In terms of the glue itself, it’s a high quality plastic glue. Which means you shouldn’t use it for anything other than plastics. Resin materials should be fine but it won’t work as well as with plastics. You can try it on other surfaces but there’s no guarantee that it’ll actually stick. There’s also reports that if you don’t keep the glue in a room temperature situation or in a well conditioned room it may clog. But as long as you keep it upright and check on it often it should be fine. Overall this is another great glue that, when applied, dries really quick and forms strong bonds. For plastic miniatures and plastic models, this is a fantastic option and will be a great addition to your arsenal.
If you’ve come this far into the list and you need a little more information before you decide which glue to get, we’ve got you covered. In this section we’ll be giving you some helpful information that should help you out with your purchase.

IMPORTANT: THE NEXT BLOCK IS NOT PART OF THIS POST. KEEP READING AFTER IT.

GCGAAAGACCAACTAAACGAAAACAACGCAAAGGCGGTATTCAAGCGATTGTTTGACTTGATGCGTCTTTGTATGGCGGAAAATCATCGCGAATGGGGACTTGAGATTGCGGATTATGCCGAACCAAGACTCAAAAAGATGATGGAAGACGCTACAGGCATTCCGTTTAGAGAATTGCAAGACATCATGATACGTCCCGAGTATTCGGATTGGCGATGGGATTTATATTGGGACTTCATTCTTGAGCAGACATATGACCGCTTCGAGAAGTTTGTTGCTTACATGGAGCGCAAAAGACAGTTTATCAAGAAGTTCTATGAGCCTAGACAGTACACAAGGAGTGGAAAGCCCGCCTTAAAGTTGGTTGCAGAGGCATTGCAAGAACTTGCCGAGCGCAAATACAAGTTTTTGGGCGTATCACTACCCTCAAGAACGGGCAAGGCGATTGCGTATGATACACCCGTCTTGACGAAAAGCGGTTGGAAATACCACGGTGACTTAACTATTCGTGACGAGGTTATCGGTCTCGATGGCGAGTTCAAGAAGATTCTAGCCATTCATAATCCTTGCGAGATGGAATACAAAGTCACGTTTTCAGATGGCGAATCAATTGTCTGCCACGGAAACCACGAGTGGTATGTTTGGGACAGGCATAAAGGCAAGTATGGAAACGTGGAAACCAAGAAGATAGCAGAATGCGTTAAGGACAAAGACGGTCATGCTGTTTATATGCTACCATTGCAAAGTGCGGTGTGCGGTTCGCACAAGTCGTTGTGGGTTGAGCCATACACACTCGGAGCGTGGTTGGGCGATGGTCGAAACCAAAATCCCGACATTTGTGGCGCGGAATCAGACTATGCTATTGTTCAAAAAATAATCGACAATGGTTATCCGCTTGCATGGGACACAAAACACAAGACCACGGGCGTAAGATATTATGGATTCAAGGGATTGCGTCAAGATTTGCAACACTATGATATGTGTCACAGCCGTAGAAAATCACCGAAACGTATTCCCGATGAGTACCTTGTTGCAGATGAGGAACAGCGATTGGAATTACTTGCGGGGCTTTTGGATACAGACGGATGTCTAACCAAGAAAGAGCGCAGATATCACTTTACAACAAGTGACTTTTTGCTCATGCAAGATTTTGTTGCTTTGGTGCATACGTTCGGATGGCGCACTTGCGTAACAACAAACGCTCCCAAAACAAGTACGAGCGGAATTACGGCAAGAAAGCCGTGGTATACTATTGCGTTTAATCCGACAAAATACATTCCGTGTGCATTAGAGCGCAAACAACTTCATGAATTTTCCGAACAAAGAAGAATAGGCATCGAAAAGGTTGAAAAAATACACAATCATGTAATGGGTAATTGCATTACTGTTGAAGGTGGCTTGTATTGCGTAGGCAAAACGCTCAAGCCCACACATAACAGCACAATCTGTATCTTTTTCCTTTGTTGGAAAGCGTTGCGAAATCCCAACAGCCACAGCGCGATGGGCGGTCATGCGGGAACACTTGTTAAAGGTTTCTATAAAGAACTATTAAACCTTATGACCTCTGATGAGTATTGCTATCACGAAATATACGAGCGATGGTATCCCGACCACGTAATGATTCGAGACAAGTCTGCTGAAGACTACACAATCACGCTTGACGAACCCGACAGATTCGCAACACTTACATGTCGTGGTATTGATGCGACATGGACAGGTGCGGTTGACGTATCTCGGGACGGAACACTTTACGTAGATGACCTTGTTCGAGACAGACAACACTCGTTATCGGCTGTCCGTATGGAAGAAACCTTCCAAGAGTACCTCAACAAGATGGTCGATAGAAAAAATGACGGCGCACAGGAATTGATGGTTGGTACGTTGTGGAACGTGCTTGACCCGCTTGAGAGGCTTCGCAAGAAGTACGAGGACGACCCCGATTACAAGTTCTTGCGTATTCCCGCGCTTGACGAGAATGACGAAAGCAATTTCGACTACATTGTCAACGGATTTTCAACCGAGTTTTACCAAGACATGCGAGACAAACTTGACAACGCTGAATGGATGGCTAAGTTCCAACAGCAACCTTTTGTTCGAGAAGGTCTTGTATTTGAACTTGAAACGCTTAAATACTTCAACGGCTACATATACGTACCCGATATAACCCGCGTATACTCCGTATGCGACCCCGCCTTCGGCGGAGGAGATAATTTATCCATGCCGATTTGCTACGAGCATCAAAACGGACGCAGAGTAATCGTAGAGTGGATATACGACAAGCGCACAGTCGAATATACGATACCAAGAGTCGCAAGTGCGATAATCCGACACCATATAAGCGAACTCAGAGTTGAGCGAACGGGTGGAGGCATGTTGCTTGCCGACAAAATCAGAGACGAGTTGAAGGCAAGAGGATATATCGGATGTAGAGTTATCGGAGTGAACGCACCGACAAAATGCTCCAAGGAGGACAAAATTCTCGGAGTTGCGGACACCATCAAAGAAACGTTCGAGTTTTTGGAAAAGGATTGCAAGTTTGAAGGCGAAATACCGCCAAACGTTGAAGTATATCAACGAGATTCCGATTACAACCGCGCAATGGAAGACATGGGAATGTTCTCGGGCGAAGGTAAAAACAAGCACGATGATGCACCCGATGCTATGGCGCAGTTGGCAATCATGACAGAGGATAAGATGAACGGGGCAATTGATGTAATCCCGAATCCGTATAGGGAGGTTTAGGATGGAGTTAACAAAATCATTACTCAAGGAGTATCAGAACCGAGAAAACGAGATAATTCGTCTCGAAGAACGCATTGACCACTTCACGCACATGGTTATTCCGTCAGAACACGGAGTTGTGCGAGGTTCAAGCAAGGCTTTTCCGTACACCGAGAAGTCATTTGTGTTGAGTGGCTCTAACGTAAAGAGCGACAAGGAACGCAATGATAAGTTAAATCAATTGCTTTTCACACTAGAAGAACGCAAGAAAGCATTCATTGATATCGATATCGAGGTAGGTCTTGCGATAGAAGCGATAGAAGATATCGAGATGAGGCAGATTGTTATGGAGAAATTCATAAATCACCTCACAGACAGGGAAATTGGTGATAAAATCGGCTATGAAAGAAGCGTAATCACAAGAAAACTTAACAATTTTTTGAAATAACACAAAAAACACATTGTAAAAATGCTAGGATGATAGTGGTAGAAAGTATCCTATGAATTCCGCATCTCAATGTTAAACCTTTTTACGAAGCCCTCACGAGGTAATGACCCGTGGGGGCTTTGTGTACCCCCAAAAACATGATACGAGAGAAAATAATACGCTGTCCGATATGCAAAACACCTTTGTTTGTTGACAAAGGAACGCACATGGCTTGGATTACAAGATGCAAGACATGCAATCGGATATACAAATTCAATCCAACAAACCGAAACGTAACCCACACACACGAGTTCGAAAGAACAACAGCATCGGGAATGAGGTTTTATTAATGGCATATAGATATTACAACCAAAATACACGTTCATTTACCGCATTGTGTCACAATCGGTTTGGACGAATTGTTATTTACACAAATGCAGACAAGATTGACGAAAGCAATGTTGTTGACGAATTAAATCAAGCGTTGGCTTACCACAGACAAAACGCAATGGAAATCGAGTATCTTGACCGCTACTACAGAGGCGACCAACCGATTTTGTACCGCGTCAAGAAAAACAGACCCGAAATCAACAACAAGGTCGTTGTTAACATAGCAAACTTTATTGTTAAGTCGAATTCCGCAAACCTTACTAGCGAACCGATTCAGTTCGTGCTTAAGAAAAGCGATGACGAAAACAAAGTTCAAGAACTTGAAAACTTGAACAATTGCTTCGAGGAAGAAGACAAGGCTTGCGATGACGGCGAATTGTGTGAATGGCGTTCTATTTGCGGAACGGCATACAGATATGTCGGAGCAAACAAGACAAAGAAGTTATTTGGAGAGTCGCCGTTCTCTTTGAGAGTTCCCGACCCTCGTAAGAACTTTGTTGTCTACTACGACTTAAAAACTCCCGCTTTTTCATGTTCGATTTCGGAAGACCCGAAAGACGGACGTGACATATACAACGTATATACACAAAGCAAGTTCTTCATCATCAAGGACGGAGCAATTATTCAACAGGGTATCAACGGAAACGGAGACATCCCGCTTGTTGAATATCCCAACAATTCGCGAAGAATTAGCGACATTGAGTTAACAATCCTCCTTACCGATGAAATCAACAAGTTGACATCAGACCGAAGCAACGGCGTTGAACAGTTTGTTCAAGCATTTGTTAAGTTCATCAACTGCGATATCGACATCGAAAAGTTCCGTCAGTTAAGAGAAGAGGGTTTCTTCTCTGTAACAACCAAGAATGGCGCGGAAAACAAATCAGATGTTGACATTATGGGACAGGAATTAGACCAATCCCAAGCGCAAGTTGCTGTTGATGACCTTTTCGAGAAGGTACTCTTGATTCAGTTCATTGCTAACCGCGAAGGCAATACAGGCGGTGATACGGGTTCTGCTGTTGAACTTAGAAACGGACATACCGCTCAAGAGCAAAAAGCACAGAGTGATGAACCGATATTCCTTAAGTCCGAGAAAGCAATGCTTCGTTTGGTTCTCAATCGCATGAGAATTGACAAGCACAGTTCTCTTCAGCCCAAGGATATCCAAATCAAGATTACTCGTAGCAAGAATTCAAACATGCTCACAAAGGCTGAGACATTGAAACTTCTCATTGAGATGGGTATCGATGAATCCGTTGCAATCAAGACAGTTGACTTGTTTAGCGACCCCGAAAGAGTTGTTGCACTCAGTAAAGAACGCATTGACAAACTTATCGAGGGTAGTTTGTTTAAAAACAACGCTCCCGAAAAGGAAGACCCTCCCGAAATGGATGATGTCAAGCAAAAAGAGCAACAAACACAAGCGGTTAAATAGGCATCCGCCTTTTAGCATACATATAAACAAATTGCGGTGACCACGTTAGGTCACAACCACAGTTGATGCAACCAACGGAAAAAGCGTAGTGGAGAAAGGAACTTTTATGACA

The best kinds of glue for miniatures
So we went through a handful of different glues in the list that are all great for miniatures. And you’ll probably notice that they were all specifically ‘Super Glue’. This is because when you’re gluing a miniature together you don’t want them coming apart again. Super glue is often stuff that can dry very quickly and leave behind a very strong bond afterwards. But it isn’t the only kind of adhesive you can use, it’s just the easiest.